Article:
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Corporate Travel and the Sharing Economy

Employees often feel pressure to minimize corporate travel costs. In an effort to save company dollars, many are turning to sharing economy services (such as Uber, Lyft and Airbnb). These collaborative consumption models allow peers to share their resources and time. They offer convenience and an average savings of 30% to 40% when compared to traditional hotel and cab services. Many people are using these options for personal travel, so it makes sense that they’d want to use them for business or corporate travel.

Sharing economy service providers are beginning to tailor their platforms to meet employer needs, so we expect this to become a growing trend in corporate travel. It’s important to understand the risks and benefits associated with these options, and to update your travel policies accordingly.corporate travel

Corporate Travel Policy – To Share or Not to Share?
According to a report by the Global Business Travel Association (GBTA), 50% of corporate travel policies allow employees to use ridesharing services, a jump from 44% in June 2016.¹ Home-sharing services are also permitted by more companies, up from 20% in June 2016 to 30% in January 2017.

An earlier GBTA survey indicated that 37% of business travelers thought home-sharing was allowed and 22% were unsure, suggesting that employees could be using these services against company policy. Employers need to determine if sharing economy services align with their business practices, update their travel policies and communicate new guidelines to their employees. Travel policies should always be designed around employee safety, but they should also be versatile enough to address the changing nature of corporate travel.

Sharing Economy
When drafting a policy that permits sharing economy services, consider the following questions:

  • Are there circumstances under which it is / isn’t acceptable to use these services? (i.e., some cities might be safer than others.)
  • Are sharing services legal under that particular jurisdiction? (i.e., some places have ordinances that prohibit charging rent for stays shorter than 30 days except for hotels, motels, etc.)
  • Has the provider been vetted for safety and other concerns?
  • Which services will be reimbursed and what supporting documentation will be required for reimbursement?
  • Are back-up plans available in the event a sharing service does not work out?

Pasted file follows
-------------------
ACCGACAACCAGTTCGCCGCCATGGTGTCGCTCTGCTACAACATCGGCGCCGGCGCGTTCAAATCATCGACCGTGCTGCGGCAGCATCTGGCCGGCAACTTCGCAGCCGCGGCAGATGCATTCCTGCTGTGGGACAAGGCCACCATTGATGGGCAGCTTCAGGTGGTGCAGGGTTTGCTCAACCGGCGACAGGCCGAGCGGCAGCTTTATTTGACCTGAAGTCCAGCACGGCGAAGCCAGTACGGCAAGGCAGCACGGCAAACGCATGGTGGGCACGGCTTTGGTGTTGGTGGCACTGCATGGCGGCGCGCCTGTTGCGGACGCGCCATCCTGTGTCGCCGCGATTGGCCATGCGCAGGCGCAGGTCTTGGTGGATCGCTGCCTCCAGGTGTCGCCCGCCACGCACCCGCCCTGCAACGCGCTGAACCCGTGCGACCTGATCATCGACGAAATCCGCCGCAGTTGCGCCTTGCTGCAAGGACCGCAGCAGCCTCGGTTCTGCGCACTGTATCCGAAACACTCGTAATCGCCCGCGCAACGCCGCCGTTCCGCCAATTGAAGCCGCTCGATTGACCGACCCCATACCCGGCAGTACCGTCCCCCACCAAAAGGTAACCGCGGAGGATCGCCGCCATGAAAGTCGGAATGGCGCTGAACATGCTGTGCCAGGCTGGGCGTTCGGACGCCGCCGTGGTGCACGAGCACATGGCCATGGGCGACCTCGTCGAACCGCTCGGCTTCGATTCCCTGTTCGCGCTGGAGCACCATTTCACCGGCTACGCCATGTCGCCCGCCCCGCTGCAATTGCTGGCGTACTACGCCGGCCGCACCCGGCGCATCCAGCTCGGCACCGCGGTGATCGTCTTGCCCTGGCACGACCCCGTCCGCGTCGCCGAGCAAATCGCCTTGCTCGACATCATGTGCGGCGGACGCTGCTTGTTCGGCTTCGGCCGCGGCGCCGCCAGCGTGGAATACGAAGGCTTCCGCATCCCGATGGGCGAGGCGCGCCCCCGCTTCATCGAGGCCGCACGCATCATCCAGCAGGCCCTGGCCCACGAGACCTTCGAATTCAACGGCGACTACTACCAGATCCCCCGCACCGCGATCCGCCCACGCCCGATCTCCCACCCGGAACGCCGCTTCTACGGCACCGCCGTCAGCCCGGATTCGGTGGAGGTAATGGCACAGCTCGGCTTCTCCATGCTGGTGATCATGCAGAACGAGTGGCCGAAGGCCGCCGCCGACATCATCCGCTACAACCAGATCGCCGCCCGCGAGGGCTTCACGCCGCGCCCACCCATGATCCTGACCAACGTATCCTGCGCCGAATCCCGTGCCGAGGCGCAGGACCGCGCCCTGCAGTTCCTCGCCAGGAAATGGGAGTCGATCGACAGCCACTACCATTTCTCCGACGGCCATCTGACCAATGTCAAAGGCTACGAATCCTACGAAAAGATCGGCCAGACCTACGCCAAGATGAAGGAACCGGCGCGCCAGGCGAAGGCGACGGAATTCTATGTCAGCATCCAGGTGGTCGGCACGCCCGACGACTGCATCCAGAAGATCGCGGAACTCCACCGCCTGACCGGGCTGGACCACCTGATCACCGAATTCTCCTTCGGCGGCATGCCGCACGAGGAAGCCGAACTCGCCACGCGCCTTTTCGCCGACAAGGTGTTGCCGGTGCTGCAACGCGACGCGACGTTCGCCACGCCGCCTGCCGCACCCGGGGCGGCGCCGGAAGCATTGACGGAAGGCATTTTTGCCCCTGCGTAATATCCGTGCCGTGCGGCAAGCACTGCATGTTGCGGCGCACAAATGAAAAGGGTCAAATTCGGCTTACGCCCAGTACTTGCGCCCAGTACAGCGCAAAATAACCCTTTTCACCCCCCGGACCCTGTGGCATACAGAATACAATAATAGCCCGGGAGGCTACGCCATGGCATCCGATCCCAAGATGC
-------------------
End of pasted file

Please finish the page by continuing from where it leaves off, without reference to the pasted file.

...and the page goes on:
• Does the corporate insurance policy cover employees while they are using these services?

Evolving for the Employer
Sharing economy service providers are taking steps to better address employer needs. Uber recently revamped their Uber for Business platform, making it easier for companies to enforce travel policies. Managers can create programs that limit corporate travel criteria (such as the type of car, number of riders and geographic limits). Through this app, managers can assign eligibility to employees and even create groups with different criteria. The app can help enforce limits by prompting an employee to add their personal payment information if a trip exceeds the company-set parameters.

Airbnb is also catering to corporate travel needs. Companies such as American Express Global Business Travel, BCD Travel and Carlson Wagonlit Travel will integrate the Airbnb for Business Travel platform into their systems, allowing corporate travelers to book stays with Airbnb. Airbnb for Business Travel is also integrating with Concur, a leading provider of travel, expense and invoice management solutions. This integration will help businesses more efficiently manage traveling programs through itineraries and e-receipts that are automatically fed into Concur’s expense report. As this niche continues to grow, Airbnb intends to make corporate travel 30% of its total business.

Here to Stay
In January 2017, President Trump signed the Modernizing Government Travel Act (H.R. 274), which ensures federal employees traveling on government business will be reimbursed for ride-sharing expenses. This has further increased the acceptance of sharing economy practices for corporate travel across the country. Combine that with the growing effort by service providers to address employer needs and it’s clear that this trend is here to stay. Now is the time to review your policies, update your guidelines and educate your employees. We encourage you to contact a member of our HR Consulting Team for assistance with your corporate travel policies.

¹ “GBTA Business Traveler Sentiment Index Global Report.” January 2017. Accessed on February 22, 2017 at 

This article originally appeared in the 2018 | ISSUE ONE of the SilverLink magazine, under the title “Corporate Travel & Sharing Economy.” To receive a complimentary subscription to the SilverLink magazine, sign up here.

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